Colombia tightens border controls as Venezuelan exodus grows

President Juan Manuel Santos firmed up controls as thousands of Venezuelans flooded into the country

epa06506275 A handout picture provided by the Presidency of Colombia, shows the president of Colombia Juan Manuel Santos (L) and Foreign Minister Maria Angela Holguin (R), talking to the press in Cucuta, Colombia, on 08 February 2018. Colombian President Juan Manuel Santos said that Colombia has never had to face a situation like the massive arrival of Venezuelans fleeing the crisis that the oil country is experiencing.  EPA/Juan David Tena / Presidency of Colombia HANDOUT  HANDOUT EDITORIAL USE ONLY/NO SALES

Colombian president Juan Manuel Santos announced a tightening of immigration controls as thousands of Venezuelans continue to pour over the border to escape a dire economic crisis and an increasingly authoritarian government.

Effective immediately, Colombia will cease to issue new migratory cards, which allow Venezuelans to cross the border freely without passing customs. Only existing card holders or those with valid passports will be able to enter Colombia, Mr Santos said on Thursday in the frontier city of Cucuta, which has become a hub for migrants fleeing Venezuela.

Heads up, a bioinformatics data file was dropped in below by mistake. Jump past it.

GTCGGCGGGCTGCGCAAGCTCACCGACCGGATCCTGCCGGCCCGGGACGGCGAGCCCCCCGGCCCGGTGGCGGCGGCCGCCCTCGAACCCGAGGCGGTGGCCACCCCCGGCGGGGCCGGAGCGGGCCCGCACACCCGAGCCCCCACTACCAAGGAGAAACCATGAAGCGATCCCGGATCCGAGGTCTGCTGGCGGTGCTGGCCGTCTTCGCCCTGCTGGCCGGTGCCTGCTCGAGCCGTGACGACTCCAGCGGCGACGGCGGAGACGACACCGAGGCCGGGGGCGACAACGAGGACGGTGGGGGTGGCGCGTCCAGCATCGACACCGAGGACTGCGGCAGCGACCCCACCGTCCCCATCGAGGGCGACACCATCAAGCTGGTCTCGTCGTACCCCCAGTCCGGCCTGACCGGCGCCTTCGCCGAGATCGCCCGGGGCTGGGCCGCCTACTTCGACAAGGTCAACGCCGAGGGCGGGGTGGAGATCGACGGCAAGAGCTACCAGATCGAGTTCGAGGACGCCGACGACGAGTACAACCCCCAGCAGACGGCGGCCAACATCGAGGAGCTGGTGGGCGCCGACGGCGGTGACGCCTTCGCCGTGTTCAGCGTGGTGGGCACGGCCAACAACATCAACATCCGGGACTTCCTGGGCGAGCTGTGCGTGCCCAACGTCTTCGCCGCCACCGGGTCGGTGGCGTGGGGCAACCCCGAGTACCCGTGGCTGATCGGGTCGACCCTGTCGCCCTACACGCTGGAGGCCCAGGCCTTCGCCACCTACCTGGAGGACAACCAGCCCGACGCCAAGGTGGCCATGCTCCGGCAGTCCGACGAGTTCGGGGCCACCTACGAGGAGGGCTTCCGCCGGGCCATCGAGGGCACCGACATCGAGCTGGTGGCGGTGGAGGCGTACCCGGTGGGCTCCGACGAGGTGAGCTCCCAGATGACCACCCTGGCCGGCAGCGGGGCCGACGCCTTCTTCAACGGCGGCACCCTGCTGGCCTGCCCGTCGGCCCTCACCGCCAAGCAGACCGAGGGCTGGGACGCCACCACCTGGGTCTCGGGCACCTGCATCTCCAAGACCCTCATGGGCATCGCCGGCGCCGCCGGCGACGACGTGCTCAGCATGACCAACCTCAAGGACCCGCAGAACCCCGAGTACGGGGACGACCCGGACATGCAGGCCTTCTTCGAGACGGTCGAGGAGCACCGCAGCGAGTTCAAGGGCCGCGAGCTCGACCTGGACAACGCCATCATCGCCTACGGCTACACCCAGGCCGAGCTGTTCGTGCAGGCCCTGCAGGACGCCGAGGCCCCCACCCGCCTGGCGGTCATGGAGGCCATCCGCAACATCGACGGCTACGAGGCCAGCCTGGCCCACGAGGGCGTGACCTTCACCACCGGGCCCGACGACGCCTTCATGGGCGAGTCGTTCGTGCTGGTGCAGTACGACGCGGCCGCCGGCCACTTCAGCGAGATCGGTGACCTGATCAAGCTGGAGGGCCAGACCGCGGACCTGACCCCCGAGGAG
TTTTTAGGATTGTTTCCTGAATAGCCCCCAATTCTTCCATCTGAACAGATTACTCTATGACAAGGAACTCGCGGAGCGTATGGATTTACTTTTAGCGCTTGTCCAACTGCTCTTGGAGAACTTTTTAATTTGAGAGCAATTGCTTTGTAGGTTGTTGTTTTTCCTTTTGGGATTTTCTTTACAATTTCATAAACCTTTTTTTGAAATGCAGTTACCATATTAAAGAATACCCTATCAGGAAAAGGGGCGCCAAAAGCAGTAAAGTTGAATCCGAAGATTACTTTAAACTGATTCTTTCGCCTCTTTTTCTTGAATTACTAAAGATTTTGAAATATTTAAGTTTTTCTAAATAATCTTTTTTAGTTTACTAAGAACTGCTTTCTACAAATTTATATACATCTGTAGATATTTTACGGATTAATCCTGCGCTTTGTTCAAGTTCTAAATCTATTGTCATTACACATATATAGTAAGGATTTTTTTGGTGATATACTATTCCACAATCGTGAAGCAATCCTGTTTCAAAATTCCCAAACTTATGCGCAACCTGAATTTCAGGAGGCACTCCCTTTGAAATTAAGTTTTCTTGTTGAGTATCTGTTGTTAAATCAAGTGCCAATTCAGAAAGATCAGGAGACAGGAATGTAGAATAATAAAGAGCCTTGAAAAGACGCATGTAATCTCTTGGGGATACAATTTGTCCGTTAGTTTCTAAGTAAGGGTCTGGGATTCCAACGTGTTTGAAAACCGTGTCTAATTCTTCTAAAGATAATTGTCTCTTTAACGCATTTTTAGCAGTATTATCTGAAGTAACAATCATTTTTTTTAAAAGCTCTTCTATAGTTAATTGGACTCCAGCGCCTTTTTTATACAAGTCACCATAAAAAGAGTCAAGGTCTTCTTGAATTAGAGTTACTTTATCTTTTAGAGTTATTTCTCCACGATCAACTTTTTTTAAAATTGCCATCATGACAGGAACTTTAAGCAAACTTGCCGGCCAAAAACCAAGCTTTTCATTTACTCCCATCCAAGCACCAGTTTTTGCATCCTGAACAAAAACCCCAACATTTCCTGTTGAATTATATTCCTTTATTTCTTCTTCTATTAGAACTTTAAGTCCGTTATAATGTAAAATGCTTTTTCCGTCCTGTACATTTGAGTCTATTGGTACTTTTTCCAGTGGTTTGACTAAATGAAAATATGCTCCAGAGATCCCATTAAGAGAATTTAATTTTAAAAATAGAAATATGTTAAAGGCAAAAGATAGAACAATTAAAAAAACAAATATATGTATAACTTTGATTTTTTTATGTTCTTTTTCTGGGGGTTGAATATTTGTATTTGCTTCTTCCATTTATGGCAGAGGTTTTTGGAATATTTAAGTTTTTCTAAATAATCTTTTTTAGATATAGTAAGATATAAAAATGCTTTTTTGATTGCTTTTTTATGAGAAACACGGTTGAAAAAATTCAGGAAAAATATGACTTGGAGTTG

“There will be more control and more security at borders,” Mr Santos said, adding that 2,120 members of the Colombian military were being deployed to the area.

The two nations share a long, porous frontier that stretches over 1,300 miles from the Caribbean down through the Andes. For years, it has been common for residents to live in one country and work in another, but over recent months Colombia has struggled to cope with the influx of migrants as Venezuela’s economy collapses and president Nicolas Maduro cracks down on dissent.

On Saturday, Colombia opened its so-called temporary service centre on the outskirts of Cucuta. The facility, which provides food and lodging for 120 travellers for up to 48 hours, is administered by the Red Cross and the United Nations Migration Agency.

Almost 96,000 Venezuelans entered Colombia legally in November, more than double the amount in the same month of the previous year. Other Venezuelans have crossed the border with Brazil in recent years, with around 60,000 now living in Roraima state, according to local lawmakers.